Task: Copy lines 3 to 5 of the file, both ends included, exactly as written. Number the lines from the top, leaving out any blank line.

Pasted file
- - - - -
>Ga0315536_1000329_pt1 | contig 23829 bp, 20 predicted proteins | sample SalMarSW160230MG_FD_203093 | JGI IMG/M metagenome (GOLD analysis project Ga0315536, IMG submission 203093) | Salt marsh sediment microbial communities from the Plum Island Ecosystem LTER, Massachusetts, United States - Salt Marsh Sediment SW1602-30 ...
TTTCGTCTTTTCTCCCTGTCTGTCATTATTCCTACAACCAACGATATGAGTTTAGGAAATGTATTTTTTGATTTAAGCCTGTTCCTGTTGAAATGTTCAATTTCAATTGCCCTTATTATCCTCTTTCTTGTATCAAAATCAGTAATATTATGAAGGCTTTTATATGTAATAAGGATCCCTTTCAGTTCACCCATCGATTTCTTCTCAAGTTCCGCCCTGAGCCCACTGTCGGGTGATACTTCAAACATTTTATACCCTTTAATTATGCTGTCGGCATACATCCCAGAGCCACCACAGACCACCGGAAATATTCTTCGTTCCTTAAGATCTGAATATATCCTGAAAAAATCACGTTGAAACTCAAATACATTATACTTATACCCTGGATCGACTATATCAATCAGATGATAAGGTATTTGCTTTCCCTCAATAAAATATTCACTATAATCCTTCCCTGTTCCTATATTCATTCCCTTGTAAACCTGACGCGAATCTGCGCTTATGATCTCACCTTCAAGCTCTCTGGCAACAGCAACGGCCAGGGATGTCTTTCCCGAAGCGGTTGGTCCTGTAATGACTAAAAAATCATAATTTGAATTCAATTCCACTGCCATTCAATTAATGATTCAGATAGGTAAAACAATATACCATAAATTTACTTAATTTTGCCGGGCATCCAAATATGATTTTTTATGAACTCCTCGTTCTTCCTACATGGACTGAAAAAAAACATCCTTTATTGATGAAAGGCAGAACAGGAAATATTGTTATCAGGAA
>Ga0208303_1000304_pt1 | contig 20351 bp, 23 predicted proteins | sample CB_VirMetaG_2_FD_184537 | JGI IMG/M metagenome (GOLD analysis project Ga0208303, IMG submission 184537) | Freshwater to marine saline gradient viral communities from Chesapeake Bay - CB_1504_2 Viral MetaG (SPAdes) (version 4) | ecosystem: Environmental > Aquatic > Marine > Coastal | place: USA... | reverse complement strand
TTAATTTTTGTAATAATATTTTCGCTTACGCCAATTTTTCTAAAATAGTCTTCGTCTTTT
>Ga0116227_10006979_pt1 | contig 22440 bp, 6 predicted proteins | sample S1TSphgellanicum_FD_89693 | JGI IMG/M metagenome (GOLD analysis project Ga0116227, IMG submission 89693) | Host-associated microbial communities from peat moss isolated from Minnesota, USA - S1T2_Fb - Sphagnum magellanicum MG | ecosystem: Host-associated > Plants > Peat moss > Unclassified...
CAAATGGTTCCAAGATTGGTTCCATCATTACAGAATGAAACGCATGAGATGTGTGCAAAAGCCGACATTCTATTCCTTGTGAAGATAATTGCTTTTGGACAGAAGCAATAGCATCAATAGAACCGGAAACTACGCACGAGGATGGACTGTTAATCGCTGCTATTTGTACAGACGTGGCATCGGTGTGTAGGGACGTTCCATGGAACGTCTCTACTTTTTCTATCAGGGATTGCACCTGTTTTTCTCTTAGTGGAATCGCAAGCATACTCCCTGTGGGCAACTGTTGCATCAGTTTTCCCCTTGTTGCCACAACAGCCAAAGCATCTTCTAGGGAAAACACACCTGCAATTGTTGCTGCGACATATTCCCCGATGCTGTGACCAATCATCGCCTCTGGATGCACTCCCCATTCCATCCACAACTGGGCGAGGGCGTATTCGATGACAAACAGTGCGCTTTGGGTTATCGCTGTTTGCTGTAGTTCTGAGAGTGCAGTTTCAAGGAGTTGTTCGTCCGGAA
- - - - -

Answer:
>Ga0208303_1000304_pt1 | contig 20351 bp, 23 predicted proteins | sample CB_VirMetaG_2_FD_184537 | JGI IMG/M metagenome (GOLD analysis project Ga0208303, IMG submission 184537) | Freshwater to marine saline gradient viral communities from Chesapeake Bay - CB_1504_2 Viral MetaG (SPAdes) (version 4) | ecosystem: Environmental > Aquatic > Marine > Coastal | place: USA... | reverse complement strand
TTAATTTTTGTAATAATATTTTCGCTTACGCCAATTTTTCTAAAATAGTCTTCGTCTTTT
>Ga0116227_10006979_pt1 | contig 22440 bp, 6 predicted proteins | sample S1TSphgellanicum_FD_89693 | JGI IMG/M metagenome (GOLD analysis project Ga0116227, IMG submission 89693) | Host-associated microbial communities from peat moss isolated from Minnesota, USA - S1T2_Fb - Sphagnum magellanicum MG | ecosystem: Host-associated > Plants > Peat moss > Unclassified...